“We know that a diet that is too caloric or too loaded with sugars can lead to insulin resistance and vascular disease that, in turn, are not good for the brain,” said Dr. Marie Csete, president and chief scientist of Huntington Medical Research Institutes in Pasadena, Calif.
“We know that mood is affected by the content of food, and that mood affects sleep patterns, and sleep is an important factor in maintaining brain health,” added Csete, who was not involved with the study.
Still, there are other explanations for the findings than a healthier diet causing better brain health, Csete suggested, such as overall healthier lifestyles among those who also eat healthier diets.
“You might think that people who are interested in preparing healthy foods for themselves would also be interested in having more physical activity, in not smoking and in controlling their cholesterol levels,” Csete said. “Exercise is a very positive modifiable factor to help stave off loss of cognitive function.”
It’s also not clear what specifically makes up a healthy diet, though there are some general guidelines that make sense, said Dr. Luca Giliberto, an investigator physician at the Litwin-Zucker Research Center for the Study of Alzheimer’s Disease at the Feinstein Institute for Medical Research in Manhasset, N.Y.
“One would assume that a diet rich in natural vitamins, low in saturated fats and rich in omega-3 fats, low in refined sugars and rich in high-quality proteins would do the trick,” Giliberto said. “In reality, it is probably the balance of all these aspects and the attached quality of life, physical and mental activity, and personal satisfaction that complete the recipe for good cognition.”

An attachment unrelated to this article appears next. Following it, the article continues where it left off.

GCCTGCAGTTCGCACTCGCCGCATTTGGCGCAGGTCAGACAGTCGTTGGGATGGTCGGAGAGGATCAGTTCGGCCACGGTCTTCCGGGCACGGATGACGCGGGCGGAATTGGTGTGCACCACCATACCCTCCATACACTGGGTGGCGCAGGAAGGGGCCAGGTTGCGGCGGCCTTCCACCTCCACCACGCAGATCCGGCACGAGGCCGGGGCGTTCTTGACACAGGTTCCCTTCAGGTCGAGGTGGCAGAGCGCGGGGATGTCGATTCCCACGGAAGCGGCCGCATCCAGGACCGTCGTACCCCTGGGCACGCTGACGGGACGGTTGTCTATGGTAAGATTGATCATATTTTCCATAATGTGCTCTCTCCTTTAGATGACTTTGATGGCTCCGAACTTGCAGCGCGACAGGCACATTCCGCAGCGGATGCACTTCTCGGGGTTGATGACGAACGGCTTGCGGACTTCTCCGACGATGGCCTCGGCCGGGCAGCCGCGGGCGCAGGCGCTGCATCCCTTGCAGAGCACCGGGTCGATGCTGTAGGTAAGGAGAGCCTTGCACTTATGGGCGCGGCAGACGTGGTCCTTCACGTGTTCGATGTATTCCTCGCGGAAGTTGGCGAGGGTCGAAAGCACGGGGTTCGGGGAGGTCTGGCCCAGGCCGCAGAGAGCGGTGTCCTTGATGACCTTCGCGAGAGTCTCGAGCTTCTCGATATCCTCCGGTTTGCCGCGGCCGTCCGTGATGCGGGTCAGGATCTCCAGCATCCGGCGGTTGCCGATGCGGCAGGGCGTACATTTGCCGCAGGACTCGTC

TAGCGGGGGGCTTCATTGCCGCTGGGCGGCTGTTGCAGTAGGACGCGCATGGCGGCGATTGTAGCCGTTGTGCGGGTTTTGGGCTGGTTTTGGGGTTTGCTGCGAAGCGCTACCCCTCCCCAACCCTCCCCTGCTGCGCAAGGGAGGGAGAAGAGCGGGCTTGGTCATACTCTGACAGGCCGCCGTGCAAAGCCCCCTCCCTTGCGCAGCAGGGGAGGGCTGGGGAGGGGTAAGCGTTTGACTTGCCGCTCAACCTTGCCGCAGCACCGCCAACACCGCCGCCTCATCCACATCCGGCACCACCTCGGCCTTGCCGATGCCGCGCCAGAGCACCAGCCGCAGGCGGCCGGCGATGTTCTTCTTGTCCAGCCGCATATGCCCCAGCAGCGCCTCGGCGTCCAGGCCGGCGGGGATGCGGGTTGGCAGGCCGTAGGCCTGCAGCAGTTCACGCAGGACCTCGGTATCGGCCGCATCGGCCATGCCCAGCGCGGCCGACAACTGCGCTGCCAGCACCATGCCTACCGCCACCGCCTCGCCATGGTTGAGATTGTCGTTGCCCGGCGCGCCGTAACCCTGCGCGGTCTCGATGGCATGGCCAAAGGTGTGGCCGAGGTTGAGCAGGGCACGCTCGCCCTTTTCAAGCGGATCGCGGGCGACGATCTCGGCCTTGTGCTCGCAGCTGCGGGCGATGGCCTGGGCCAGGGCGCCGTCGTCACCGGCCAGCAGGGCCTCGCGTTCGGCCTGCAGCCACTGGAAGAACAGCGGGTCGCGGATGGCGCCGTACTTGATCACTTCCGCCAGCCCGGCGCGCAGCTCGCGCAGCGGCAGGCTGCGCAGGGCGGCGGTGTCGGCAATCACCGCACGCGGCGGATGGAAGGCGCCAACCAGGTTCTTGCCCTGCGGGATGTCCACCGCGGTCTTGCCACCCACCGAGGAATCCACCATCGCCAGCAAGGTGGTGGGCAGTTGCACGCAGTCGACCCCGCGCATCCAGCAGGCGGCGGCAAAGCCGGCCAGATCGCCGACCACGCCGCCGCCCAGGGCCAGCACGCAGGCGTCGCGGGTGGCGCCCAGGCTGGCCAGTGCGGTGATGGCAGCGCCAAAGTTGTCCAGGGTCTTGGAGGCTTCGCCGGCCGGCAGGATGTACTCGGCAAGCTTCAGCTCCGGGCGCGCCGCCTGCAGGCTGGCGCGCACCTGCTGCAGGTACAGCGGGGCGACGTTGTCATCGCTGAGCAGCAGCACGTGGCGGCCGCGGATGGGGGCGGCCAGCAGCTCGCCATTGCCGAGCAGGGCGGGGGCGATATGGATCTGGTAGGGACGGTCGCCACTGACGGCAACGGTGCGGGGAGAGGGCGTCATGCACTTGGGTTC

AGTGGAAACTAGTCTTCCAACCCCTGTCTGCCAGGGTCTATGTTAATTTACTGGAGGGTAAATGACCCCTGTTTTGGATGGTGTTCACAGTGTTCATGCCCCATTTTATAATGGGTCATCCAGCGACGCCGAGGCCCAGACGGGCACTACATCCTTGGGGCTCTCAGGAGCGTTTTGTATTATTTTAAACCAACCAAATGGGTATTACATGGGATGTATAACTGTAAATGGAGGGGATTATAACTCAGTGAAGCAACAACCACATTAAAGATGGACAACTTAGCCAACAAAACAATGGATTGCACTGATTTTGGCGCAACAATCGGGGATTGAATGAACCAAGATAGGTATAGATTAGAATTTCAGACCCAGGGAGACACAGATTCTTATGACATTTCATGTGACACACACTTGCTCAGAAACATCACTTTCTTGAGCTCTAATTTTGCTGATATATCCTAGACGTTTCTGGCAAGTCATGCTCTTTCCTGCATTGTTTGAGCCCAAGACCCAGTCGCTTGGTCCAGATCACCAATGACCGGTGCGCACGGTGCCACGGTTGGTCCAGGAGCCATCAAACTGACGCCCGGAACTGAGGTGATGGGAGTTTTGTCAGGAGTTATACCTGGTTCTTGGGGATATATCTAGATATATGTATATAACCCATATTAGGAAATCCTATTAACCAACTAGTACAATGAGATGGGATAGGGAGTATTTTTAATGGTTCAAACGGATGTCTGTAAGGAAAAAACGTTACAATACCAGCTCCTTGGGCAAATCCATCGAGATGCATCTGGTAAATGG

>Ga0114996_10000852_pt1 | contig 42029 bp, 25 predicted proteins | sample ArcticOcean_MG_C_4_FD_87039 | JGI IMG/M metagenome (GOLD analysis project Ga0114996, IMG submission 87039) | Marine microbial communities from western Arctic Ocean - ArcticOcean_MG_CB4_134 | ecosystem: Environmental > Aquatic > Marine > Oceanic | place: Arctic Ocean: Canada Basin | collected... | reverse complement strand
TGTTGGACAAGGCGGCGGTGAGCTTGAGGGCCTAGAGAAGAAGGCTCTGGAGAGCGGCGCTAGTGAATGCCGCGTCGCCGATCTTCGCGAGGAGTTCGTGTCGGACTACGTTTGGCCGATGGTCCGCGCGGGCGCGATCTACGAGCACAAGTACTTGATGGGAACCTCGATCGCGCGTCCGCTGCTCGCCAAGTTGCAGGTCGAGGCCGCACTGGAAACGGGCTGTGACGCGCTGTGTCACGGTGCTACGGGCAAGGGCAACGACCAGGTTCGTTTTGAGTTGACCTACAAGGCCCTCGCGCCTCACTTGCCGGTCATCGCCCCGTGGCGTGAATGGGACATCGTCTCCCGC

Meanwhile, an excess of refined sugars, saturated fats and too few natural vitamins and good proteins increases the risk of atherosclerosis and oxidative stress in the body, which can contribute to mental decline, Giliberto explained.
“It is never too late to start prevention, especially when it comes to food and physical activity,” Giliberto said. “The two often go hand in hand.”
1 duck carcass (raw or cooked), plus 2 legs or any giblets, trimmed of as much fat as possible
1 large onion, unpeeled, with root end trimmed
2 carrots, cut into 5 cm pieces
1 parsnip, cut into 5 cm pieces
1 leek, cut into 5 cm pieces
2 to 4 garlic cloves, crushed
2.5 cm piece fresh root ginger, peeled and sliced
1 tbsp black peppercorns
4 to 6 thyme sprigs, or 1 tsp dried thyme
1 small bunch coriander (6-8 sprigs), leaves and stems separated
1 small carrot
1 small leek, halved lengthwise
4 to 6 shiitake mushrooms, thinly sliced
2 green onions, thinly sliced
freshly ground black pepper
Makes 4 servings
Source: French Classic Cuisine Made Easy
Mike Orcutt wrote . . . . .
Researchers in the U.K. aim for a new commercial potato that resists many of the worst vulnerabilities of potato crops around the world.
Super spuds are coming.
A genetically modified potato that could resist destructive blight, defend itself against parasitic worms, avoid bruising, and cut down on the accumulation of a suspected carcinogen during cooking would be worth many billions of dollars per year to potato producers across the world. It could also serve as a model technology for addressing issues that affect many different crops and are increasingly likely to cause concerns about global food security as the population grows and the world’s climate becomes more unpredictable.
This mega-resilient potato is the goal of a new project officially launched by researchers in the United Kingdom in June. If they are successful, this would be the first potato to have all these traits, each of which has already been demonstrated in previous genetically modified versions of popular potato varieties. The five-year endeavor will be led by Jonathan Jones, a scientist at Sainsbury Lab in the U.K. and one of the world’s leading experts on the genetics of plant diseases.